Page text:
The FX series American Horror Story: Freak Show follows a troupe of the strange and unusual in 1952, who are looking to survive as performers amidst the dying world of the American carny experience. Also in the quiet, sleepy hamlet of Jupiter, Florida is a dark being known as Twisty the Clown (John Carroll Lynch), who savagely threatens the lives of townsfolk and freaks alike, but who also has an innocence that makes it even more disturbing. The show stars Jessica Lange, Sarah Paulson, Kathy Bates, Angela Bassett, Michael Chiklis, Evan Peters, Frances Conroy, Emma Roberts, Denis O’Hare and Finn Wittrock.
During this exclusive phone interview with Collider, actor John Carroll Lynch talked about how this role was pitched to him, being aware of the deep fear of clowns that many people have, how he creeps out some of the cast and crew when he’s in character, the evolution of Twisty’s look, expressing himself with no dialogue, how much the hair and make-up and costume help him, taking the actual clown side of the character seriously, the license he’s given to go to dark places because he’s in full make-up, that viewers will learn what happened to him and why he is the way he is, the bizarre dynamic between Twisty and Dandy (Wittrock), and how he’d love to work with these actors again. Check out what he had to say after the jump.
JOHN CARROLL LYNCH: I was fortunate enough to get a call from Ryan Murphy, who said, “I’d like you to play this character.” He described the general outline to me, much of which had not been written. Because I had just recently seen The Normal Heart, and because he’s a very passionate person and a very good sales person for his work, he convinced me to trust him, so I said, “Yes.” It was also very helpful that the cast is filled with people who are just extraordinary. It’s a good group.
Anyone who’s afraid of clowns will find Twisty horrifying, and anyone not afraid of clowns before watching Season 4 will be. Were you aware of the deep fear of clowns that many people seem to have?
LYNCH: Yeah. My family has a few people who are afraid of clowns and, for the most part, this won’t help them. I’ve told them not to watch and, hopefully, they’ll heed my warning. I’ve never been a person who’s afraid of clowns. And gratefully, since I don’t have to be afraid of Twisty, I’m still okay. America is also apparently running out of clowns. Ringling Bros. and other people who need clowns are running out of clowns, and I don’t think this is gonna help.
Season 1 had Rubber Man, Season 2 had Bloody Face, and now there’s Twisty the Clown. What are you hearing from fans of the show, and is the cast and crew ever terrified of you, when you’re on set?
LYNCH: The crew can get a little creeped out. There was a scene in the first episode where Jimmy (Evan Peters) murdered the police officer and they were dismantling the body, and Twisty was watching. So, I was over there, late at night, on my own, and when I finished my sequence, I was walking by everybody. I can’t remember who said it, but one of the actors standing there said, “Man, you were really creeping me out.” I laughed and said, “You were dismantling a cop’s body with a bunch of other people, but the thing that’s freaking you out is the clown, 50 feet away?!” That was wild. I also heard from Ryan that there are some people on the crew who are like, “I don’t want to be near that.” But it’s a real testament to the wardrobe, hair and make-up, special effects make-up, and visual effects make-up crews. I’m just trying to bring a spirit to the work that they’ve already done.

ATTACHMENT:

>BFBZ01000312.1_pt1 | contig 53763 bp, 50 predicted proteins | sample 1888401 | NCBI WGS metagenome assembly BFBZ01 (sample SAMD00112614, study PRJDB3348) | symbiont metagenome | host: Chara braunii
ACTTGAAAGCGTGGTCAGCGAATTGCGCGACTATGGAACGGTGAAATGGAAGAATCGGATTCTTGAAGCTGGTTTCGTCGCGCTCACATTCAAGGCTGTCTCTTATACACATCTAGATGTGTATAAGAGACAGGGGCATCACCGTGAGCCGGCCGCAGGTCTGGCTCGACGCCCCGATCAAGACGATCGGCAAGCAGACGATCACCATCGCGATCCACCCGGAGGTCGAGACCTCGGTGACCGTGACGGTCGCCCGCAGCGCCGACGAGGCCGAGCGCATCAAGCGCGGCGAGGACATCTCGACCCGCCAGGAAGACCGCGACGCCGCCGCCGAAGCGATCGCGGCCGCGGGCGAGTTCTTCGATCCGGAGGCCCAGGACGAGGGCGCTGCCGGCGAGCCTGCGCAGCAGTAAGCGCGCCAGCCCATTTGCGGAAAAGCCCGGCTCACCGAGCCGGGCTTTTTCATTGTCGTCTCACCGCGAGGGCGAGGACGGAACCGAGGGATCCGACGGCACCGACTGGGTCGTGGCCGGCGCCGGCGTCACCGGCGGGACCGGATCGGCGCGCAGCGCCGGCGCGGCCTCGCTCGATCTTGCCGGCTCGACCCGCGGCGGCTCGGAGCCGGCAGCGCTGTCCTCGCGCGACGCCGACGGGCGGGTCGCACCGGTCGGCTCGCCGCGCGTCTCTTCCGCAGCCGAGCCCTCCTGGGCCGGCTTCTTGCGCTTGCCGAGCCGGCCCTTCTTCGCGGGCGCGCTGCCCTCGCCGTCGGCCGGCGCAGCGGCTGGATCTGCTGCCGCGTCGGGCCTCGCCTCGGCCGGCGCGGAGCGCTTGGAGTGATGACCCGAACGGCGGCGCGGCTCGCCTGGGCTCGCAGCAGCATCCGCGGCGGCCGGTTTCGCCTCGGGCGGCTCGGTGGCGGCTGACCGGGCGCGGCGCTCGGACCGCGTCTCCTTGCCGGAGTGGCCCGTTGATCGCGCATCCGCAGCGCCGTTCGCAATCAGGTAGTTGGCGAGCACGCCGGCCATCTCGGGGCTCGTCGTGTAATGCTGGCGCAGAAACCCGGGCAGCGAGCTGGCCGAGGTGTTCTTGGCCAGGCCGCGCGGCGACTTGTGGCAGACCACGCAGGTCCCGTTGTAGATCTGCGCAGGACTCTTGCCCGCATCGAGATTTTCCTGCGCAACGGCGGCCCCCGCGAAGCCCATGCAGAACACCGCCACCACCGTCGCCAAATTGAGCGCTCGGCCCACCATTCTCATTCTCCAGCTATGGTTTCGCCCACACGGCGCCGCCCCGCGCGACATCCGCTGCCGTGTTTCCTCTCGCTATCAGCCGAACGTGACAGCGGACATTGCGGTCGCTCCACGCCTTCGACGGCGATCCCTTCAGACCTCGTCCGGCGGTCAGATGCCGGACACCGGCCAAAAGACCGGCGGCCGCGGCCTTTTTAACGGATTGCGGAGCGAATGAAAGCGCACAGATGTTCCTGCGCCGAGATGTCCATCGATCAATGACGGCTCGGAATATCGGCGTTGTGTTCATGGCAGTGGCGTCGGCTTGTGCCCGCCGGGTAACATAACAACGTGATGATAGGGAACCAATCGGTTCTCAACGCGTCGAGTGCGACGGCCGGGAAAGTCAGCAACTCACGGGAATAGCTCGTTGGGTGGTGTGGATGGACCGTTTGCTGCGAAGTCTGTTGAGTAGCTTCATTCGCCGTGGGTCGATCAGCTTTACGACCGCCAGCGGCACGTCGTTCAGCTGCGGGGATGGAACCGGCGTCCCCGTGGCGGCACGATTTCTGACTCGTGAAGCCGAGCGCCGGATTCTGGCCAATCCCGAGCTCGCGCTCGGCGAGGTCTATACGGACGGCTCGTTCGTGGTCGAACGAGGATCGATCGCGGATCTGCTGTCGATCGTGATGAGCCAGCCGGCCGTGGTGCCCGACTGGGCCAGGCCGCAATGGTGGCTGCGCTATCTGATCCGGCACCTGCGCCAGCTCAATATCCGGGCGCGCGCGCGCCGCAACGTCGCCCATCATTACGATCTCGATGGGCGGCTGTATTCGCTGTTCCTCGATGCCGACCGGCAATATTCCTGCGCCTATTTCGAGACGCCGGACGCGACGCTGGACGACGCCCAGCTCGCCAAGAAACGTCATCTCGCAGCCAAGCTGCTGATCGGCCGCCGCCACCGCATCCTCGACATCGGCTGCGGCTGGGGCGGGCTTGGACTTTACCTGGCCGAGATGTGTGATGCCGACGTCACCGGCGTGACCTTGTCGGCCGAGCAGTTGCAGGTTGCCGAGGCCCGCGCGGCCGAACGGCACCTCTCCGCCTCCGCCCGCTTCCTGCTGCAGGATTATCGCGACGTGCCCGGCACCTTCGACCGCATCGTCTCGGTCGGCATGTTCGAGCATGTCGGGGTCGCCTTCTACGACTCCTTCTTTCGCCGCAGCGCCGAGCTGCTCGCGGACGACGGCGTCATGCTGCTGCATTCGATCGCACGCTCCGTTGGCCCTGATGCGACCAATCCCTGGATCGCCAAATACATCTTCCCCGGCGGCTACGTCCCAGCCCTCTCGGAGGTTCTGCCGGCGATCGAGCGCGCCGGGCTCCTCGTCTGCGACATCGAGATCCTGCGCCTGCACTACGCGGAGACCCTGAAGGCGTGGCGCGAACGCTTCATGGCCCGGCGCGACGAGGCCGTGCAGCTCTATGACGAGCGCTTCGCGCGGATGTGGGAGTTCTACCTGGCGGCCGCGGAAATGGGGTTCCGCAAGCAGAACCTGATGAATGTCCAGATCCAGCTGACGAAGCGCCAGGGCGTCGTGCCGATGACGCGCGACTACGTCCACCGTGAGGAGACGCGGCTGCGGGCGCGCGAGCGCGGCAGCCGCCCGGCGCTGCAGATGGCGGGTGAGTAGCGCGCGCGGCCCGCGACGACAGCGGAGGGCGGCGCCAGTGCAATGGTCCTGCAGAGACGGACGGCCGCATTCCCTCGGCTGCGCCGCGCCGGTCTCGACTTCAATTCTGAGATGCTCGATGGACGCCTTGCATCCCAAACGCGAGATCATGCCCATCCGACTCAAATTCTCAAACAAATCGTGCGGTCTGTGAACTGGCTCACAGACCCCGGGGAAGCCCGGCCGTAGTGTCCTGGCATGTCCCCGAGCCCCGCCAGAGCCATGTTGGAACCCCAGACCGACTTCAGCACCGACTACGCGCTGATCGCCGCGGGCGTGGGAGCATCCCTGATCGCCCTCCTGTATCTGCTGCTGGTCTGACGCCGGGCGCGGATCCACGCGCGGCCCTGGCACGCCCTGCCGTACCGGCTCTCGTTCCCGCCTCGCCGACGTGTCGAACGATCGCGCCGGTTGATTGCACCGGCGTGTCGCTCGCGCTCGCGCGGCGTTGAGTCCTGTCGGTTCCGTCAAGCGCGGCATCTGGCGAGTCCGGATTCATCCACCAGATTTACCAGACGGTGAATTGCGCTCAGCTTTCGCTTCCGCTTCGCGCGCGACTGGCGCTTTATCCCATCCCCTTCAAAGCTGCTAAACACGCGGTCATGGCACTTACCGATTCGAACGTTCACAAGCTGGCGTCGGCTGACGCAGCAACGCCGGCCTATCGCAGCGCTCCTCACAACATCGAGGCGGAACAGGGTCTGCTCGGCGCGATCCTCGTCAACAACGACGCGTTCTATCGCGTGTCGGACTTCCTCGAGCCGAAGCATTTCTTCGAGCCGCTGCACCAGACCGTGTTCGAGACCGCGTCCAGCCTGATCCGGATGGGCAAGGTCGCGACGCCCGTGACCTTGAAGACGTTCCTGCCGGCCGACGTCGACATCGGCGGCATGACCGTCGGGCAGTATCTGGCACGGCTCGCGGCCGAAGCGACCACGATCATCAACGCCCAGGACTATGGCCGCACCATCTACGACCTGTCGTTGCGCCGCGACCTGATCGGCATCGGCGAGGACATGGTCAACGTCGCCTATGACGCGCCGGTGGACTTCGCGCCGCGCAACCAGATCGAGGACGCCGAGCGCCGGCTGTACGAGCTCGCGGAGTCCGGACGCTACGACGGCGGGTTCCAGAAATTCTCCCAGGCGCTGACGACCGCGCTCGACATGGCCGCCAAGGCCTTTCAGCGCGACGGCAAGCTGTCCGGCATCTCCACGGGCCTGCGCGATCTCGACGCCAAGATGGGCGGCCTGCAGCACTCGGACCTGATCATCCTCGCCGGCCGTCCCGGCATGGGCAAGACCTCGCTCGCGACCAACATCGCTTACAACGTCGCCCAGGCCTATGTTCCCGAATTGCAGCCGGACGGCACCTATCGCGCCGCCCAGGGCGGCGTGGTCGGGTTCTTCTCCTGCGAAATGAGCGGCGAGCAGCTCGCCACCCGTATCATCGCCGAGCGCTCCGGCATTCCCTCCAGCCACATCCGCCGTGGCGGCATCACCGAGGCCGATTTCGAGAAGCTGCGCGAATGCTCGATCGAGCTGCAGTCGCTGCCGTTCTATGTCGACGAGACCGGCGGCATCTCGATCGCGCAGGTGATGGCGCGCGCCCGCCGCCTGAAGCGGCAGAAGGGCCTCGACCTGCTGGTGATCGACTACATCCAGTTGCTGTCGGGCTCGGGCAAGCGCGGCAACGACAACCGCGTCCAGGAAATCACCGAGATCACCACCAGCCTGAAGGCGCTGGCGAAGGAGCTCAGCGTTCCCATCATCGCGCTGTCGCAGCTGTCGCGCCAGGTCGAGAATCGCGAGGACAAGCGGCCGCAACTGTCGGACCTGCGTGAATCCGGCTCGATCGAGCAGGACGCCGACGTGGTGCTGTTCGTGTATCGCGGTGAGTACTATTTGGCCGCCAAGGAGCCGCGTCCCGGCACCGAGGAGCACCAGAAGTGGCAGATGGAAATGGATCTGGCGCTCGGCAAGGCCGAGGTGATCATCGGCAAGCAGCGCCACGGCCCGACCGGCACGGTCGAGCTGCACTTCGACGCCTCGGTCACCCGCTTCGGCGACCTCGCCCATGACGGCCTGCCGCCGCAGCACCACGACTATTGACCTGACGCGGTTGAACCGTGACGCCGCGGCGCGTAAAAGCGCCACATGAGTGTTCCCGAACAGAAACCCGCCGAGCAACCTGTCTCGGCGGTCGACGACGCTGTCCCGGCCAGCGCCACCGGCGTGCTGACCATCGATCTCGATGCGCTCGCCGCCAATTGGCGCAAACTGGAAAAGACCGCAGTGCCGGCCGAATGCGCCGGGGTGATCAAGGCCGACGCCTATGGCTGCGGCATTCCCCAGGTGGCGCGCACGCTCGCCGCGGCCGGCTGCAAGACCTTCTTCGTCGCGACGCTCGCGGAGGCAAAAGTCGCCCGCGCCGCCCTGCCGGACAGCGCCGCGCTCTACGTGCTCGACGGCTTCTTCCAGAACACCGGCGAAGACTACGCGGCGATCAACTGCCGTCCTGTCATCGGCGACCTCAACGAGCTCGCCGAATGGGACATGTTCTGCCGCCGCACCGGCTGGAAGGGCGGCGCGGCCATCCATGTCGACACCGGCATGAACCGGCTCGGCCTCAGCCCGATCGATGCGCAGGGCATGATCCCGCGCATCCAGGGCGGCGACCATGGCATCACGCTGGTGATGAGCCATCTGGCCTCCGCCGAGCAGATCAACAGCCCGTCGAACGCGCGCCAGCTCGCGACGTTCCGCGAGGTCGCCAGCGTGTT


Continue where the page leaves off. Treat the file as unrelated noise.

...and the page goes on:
Did you have any idea just how horrific this clown would look and behave, or was there an evolution?
LYNCH: There was definitely an evolution. Not of the look, per se. That became very clear, right away. But, there was definitely an evolution of my understanding of the clown. The way each episode unfolds helped me get clearer and clearer, as to what I was doing. I’m doing a lot of stuff that you will never see or hear because of the silence of the character. And there are a lot of things that I’ve never tried before because the character is silent. It was really fun to be challenged, in the way that this character challenged me.
LYNCH: Absolutely! There was the challenge of being told, “There’s almost no dialogue and we’re gonna take away half of your face. Let’s see if you can act in those circumstances.” That was part of the challenge and charm and risk of it. The other thing is to bring some humanity into it. Hopefully, that will happen. I think people will be surprised at the upcoming episodes. The answers to why he is the way he is and why he’s doing what he’s doing will come, and I hope they’re satisfactory, in terms of the storytelling and emotionally.
What’s the make-up process like for you? Do you use that process to get yourself into the mind-set to play this character?
LYNCH: This is definitely outside-in kind of work. You can’t be this character without all of that. It doesn’t work, if I’m rehearsing and haven’t gotten into the costume, hair and make-up. The first thing I do is get into the costume. Oftentimes, in other circumstances, I wouldn’t do that. If I’m going to rehearse, I don’t necessarily rehearse in costume. But, I never do that for this. I never want to rehearse without being in costume. If I can avoid not being in make-up, I’ll do that, too. People that I’ve worked with before didn’t recognize me, the first few times I went on set, which was good. That helped me be into the world of this particular character.
What did you think, the first time you saw yourself in the full look?